As a final part of this lesson, teachers can call students attention to Spanish, Portuguese, and American Women's rich source of images. Because this module has focused on Guerrero's description of the Cuban landscape and its women, begin with images of Cuban women, such as those featured throughout this module.
How does this image reflect Guerrero's description of Cuba and its women? What features of the setting and landscape are provided in the picture? What do these features tell us about Cuba and Cuban women? What characteristics of race and culture are expressed here? What type of clothing and colors are these women wearing? Not all of these pictures are set within Cuba's physical landscape, so what differences do you see in the different Cuban women and Cuban settings as they are depicted in these images? Next, teachers can move on to some of the other images in Spanish, Portuguese, and American Women. Compare and contrast how women of different nations are portrayed. For instance, see the two images above.
Calling on students to explore setting alongside themes of race and gender can help develop skills of literary and historical analysis, and urge students to look for these themes outside the basic plot and character formations. Considering how tropical landscapes are gendered and racialized can reveal how different authors map the hemisphere through tools of setting, climate, and environment.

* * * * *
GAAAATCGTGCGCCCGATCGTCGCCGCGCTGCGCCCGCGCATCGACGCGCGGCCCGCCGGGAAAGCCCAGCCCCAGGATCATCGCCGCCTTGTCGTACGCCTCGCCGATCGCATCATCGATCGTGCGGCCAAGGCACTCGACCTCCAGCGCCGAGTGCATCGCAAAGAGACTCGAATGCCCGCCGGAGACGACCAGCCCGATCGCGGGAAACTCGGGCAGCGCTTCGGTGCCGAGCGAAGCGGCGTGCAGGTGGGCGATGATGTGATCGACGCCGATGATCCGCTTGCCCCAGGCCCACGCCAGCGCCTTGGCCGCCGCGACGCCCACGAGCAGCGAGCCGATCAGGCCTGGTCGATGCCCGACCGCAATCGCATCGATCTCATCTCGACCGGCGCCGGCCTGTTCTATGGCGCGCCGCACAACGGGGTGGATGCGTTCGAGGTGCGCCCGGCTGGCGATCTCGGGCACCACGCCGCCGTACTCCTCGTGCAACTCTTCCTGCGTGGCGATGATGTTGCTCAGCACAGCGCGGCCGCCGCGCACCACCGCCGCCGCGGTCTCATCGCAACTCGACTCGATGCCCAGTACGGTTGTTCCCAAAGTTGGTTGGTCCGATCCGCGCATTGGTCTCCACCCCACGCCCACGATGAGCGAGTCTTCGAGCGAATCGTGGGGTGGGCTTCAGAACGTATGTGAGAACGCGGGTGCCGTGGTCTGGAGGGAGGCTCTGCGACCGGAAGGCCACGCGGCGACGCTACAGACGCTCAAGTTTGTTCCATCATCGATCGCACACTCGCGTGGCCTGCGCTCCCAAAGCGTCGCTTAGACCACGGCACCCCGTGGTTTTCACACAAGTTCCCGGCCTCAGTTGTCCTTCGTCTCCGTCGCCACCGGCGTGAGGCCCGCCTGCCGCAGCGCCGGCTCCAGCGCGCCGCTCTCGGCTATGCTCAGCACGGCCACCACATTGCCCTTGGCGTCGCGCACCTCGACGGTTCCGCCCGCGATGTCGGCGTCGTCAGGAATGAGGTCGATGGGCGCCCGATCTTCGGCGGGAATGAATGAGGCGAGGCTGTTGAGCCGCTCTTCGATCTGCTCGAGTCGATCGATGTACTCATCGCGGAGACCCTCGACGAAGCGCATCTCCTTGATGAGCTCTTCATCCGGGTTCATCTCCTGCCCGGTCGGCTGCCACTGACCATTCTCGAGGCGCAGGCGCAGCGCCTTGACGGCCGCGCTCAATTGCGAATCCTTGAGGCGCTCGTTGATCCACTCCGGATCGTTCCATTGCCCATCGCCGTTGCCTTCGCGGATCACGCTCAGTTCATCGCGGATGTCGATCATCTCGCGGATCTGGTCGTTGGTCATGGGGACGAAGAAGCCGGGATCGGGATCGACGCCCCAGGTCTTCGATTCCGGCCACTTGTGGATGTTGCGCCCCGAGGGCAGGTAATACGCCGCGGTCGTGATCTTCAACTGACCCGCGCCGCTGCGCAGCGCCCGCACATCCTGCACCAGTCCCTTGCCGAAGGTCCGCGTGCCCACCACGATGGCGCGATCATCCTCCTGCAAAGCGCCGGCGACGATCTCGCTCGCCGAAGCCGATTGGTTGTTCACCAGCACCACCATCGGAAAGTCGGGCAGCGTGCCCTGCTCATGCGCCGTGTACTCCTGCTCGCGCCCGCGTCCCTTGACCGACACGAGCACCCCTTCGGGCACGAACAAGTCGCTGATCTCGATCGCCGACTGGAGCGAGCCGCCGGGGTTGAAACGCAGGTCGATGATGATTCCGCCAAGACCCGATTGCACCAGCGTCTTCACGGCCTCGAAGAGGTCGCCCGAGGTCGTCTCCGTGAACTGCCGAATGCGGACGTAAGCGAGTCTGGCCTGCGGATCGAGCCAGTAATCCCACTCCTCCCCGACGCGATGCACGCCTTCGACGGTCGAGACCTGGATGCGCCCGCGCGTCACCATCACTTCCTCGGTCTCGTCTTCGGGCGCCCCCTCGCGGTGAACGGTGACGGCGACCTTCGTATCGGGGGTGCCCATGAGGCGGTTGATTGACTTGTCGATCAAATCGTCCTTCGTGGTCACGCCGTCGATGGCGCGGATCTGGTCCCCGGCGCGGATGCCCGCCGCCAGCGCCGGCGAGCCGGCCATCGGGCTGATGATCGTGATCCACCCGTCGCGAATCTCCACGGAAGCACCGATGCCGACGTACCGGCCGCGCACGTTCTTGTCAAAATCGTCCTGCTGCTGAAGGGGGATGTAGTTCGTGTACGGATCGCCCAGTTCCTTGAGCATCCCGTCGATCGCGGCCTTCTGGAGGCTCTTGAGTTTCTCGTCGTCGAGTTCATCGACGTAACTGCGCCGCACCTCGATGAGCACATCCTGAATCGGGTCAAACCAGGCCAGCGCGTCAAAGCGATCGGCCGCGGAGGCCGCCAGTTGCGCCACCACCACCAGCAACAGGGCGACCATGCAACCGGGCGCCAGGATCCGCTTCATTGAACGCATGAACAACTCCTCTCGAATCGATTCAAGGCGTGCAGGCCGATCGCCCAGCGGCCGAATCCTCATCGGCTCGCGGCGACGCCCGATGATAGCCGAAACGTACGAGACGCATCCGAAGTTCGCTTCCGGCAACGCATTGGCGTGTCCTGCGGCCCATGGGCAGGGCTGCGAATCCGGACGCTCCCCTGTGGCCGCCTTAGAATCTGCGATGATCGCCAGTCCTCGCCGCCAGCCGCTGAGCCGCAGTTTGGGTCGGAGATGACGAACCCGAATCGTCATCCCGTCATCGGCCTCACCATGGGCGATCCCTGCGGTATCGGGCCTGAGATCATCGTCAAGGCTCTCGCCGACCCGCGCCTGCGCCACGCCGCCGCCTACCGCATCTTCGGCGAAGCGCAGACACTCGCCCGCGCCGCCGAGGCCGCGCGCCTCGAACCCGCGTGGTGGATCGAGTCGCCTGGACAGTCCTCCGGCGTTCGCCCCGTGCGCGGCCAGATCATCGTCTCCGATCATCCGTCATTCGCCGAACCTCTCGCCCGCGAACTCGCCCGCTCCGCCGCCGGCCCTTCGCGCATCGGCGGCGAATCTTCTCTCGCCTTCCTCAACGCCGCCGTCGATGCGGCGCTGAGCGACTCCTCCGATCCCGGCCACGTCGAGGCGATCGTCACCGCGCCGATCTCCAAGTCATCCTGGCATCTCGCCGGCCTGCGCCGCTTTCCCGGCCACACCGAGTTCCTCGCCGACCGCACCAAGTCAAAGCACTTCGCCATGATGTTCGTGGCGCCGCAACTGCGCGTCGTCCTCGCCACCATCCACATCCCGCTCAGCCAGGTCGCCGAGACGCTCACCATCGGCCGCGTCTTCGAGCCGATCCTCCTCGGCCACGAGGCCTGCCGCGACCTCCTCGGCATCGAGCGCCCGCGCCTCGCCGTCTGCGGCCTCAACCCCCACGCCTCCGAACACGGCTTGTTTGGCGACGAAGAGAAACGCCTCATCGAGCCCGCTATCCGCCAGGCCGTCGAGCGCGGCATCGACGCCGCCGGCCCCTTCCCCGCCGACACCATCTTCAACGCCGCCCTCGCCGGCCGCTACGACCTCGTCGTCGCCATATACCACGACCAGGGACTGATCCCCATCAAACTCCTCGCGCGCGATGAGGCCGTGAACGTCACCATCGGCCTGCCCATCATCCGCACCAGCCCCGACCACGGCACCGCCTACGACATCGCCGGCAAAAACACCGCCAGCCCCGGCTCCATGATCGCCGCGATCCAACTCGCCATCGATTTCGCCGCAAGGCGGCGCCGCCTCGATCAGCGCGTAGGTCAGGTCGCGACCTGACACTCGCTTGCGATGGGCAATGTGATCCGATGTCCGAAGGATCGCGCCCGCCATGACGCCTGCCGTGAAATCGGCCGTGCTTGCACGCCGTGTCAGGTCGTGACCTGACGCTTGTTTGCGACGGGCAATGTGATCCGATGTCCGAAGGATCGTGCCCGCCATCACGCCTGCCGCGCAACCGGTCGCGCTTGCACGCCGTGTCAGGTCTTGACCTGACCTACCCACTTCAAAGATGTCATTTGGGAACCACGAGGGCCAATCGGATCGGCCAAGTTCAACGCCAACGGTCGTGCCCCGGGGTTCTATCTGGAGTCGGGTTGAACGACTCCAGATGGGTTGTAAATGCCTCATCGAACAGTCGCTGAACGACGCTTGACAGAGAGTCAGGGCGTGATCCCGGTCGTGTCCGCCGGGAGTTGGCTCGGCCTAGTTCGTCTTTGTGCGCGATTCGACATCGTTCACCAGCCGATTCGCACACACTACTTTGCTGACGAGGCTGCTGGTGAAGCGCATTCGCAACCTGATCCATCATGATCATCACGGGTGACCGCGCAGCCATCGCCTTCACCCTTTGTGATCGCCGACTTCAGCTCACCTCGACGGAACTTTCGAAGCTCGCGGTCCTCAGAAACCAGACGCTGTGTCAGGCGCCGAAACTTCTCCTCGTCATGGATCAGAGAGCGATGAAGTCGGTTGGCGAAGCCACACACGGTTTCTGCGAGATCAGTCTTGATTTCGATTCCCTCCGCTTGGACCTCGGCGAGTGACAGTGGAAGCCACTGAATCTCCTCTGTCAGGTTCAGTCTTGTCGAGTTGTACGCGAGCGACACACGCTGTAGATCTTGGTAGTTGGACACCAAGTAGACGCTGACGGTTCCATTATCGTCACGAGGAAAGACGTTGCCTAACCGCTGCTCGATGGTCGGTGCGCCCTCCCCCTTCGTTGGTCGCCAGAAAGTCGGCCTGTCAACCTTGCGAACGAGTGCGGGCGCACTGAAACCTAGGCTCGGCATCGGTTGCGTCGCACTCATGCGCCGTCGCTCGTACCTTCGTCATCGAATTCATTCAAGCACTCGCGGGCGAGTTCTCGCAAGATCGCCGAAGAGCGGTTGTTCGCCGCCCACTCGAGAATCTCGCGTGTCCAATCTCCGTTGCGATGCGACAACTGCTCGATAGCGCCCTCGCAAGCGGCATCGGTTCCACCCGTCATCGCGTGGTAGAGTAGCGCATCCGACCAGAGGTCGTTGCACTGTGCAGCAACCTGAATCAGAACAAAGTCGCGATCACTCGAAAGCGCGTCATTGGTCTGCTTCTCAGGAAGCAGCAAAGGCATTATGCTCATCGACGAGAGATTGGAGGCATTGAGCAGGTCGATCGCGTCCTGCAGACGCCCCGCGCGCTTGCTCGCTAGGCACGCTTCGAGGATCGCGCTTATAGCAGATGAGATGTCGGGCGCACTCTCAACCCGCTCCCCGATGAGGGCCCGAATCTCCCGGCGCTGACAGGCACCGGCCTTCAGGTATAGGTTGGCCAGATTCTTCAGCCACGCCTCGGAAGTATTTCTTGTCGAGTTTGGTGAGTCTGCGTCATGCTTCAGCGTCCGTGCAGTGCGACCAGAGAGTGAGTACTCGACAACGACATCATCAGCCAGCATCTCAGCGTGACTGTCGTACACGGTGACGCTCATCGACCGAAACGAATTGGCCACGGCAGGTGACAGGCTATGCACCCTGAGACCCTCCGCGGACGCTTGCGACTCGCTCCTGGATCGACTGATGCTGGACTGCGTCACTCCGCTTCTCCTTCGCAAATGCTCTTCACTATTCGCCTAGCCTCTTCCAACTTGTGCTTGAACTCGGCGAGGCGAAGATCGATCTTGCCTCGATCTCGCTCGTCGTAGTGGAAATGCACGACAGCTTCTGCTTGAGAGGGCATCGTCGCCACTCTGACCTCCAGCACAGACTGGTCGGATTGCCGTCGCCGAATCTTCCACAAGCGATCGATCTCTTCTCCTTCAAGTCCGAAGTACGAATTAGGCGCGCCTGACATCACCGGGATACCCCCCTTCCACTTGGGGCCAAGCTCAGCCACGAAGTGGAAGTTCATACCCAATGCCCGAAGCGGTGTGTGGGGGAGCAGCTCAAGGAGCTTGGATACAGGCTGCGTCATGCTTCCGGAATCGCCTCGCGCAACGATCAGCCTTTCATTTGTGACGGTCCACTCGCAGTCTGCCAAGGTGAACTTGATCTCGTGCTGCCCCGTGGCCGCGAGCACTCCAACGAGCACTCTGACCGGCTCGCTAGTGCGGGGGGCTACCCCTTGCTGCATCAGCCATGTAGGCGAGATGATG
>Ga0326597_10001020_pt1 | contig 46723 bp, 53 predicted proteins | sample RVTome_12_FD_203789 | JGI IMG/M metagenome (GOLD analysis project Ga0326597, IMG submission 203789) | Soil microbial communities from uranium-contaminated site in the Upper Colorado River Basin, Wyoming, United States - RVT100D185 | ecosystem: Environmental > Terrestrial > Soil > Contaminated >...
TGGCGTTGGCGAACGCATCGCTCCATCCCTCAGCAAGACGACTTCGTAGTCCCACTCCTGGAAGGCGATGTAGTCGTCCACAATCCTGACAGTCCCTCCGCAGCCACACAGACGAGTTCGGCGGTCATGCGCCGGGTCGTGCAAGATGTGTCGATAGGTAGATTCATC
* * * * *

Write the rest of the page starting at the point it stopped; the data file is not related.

- What details of setting should you look for when reading a historical text or book?
- What features of Cuba's landscape does Guerrero highlight?
- Pick out 5 key phrases (23 words) that Guerrero uses to describe Cuba's landscape, then provide a one sentence analysis of the type of language he uses.
- How do race and gender emerge as a refection of the Cuba's landscape? How would you characterize this relationship?
- Group Activity: Take one chapter/location from Spanish, Portuguese, and American Women (Cuba, Puerto Rico, the Philippines, Ecuador, etc.), and analyze the first five pages. Use the following questions to get started: What language does the author use to describe this place and its inhabitants? Does his language reflect his assessment of the people themselves? What conclusions does this author draw? In your opinion, what is important to him?